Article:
Springer Online Journal Archives 1860-2000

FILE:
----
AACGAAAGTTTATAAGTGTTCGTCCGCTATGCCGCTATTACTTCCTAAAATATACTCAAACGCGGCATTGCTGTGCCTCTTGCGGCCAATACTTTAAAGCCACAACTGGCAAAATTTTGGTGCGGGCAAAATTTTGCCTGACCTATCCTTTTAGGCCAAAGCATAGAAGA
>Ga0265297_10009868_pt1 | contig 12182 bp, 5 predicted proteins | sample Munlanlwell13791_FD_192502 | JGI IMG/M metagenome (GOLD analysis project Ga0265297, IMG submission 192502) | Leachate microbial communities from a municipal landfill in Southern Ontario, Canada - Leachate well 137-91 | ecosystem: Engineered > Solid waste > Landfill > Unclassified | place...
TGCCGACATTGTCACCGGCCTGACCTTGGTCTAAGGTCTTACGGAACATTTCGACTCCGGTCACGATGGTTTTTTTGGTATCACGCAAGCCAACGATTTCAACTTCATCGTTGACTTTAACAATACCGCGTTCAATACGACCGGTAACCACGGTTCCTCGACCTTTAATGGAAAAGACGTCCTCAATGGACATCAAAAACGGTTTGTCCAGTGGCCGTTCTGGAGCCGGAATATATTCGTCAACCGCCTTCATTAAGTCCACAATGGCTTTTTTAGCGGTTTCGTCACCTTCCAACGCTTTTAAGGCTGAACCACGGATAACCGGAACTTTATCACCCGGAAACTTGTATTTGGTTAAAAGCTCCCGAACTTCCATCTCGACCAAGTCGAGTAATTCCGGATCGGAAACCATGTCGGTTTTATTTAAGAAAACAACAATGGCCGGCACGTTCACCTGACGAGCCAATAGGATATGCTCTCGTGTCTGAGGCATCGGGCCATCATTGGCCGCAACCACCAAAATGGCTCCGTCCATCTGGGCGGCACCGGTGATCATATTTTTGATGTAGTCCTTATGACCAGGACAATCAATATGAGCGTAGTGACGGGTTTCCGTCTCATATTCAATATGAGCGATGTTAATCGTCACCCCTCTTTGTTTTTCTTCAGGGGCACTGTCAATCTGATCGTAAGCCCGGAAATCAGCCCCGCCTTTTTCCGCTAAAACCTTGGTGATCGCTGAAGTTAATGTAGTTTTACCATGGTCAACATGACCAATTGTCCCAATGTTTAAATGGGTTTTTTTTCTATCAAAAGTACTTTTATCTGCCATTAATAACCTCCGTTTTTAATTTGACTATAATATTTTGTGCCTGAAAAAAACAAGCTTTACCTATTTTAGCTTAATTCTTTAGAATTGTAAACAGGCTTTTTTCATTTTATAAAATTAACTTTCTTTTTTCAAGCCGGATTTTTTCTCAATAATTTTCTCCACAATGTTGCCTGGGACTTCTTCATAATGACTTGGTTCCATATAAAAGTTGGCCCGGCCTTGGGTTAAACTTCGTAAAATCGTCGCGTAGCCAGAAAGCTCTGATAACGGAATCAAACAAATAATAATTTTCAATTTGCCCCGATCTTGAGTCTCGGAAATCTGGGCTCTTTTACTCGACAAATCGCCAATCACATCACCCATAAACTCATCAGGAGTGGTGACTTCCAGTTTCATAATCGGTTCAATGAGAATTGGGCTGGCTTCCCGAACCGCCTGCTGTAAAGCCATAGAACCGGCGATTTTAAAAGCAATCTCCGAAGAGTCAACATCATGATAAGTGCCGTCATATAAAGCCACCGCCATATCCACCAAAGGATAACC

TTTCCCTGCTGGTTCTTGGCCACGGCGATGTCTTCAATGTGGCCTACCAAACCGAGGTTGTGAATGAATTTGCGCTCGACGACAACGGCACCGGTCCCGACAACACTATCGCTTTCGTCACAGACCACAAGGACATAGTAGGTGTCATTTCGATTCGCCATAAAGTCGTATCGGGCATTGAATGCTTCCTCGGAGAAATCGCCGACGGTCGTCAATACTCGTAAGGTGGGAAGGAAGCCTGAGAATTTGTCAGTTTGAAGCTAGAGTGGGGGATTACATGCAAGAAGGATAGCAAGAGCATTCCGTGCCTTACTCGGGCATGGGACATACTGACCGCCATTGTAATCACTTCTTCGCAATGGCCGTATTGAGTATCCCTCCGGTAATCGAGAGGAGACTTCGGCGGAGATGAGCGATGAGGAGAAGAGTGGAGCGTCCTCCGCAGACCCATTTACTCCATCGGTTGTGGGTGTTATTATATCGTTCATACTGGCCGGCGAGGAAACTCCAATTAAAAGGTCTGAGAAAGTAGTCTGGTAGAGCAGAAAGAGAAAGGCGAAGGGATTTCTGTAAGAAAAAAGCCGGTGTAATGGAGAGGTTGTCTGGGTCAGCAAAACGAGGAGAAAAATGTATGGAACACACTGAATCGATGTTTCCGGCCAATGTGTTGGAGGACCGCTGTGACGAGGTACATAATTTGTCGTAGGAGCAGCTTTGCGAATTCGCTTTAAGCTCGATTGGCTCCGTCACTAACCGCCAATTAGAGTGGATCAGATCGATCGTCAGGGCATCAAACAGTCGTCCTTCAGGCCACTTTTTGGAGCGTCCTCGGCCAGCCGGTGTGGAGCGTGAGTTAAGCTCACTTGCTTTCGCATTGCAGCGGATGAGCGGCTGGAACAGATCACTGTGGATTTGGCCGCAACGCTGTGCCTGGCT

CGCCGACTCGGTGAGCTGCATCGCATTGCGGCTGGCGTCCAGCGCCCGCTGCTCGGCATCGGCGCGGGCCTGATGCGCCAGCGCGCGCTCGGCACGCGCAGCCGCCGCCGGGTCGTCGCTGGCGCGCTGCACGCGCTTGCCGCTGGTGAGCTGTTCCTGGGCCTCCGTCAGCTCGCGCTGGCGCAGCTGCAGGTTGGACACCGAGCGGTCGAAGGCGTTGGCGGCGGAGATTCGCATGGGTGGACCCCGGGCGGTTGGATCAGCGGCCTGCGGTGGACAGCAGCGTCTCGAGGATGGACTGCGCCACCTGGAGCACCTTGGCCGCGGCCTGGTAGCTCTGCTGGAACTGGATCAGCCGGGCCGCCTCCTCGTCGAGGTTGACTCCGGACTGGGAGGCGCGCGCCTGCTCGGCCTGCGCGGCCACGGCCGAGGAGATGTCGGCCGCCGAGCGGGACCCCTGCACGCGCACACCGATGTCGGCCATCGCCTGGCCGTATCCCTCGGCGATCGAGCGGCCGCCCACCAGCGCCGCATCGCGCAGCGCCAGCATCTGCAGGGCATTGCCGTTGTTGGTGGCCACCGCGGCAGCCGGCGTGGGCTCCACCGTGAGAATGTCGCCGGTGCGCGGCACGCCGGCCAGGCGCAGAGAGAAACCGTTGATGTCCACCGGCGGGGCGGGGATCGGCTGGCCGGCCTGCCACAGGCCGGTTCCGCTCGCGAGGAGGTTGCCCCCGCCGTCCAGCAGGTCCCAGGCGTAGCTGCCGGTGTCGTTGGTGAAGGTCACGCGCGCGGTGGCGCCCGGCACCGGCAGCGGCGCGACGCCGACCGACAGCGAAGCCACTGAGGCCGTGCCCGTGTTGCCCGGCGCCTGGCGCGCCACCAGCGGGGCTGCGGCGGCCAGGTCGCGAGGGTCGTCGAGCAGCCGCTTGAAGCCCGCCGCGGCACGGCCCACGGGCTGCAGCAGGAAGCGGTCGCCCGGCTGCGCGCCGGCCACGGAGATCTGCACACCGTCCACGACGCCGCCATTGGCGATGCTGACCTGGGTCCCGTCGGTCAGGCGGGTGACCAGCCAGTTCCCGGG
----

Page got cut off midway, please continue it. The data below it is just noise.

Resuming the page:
Summary Regional cerebral protein synthesis following brief ischemia was investigated in the Mongolian gerbil, utilizing l-[methyl-14C]methionine autoradiography. Transient ischemia was induced for 1,2 or 3 min. At various recirculation periods up to 48 h, animals received a single dose of l-[methyl-14C]-methionine and then were terminated 35 min later. Sham-operated animals showed a normal pattern of amino acid incorporation into the proteins of the brain. Following 1-min ischemia, the pattern of protein synthesis was similar to that in the sham-operated gerbils. Ischemia for 2 min, however, caused marked inhibition of protein synthesis in the neocortex, striatum, hippocampal CA1 sector and the thalamus at 1 h of recirculation. Extensive recovery of protein synthesis was found in the neocortex, the striatum, the hippocampal CA1 sector and the thalamus at 5–24 h of recirculation, but, a slight inhibition was detectable in the hippocampal CA1 sector in one of six animals. This inhibition had fully recovered at 48 h of recirculation. Following 3-min ischemia, severe impairment of protein synthesis was found in the neocortex, striatum, the whole hippocampus and the thalamus. After 5–24 h of recirculation, the protein synthesis in these regions had gradually recovered, except that complete lack of amino acid incorporation was seen in the hippocampal CA1 subfield. This impairment of protein synthesis in the hippocampal CA1 sector was not recovered at 48h of recirculation. Morphological study indicated that 2-min ischemia did not produce any significant neuronal damage in the brain, whereas gerbils subjected to 3-min ischemia revealed a mild neuronal damage in the hippocampal CA1 sector. The present study indicates that even non-lethal ischemia can produce a severe inhibition of protein synthesis in the selectively vulnerable regions during the early stage of recirculation.
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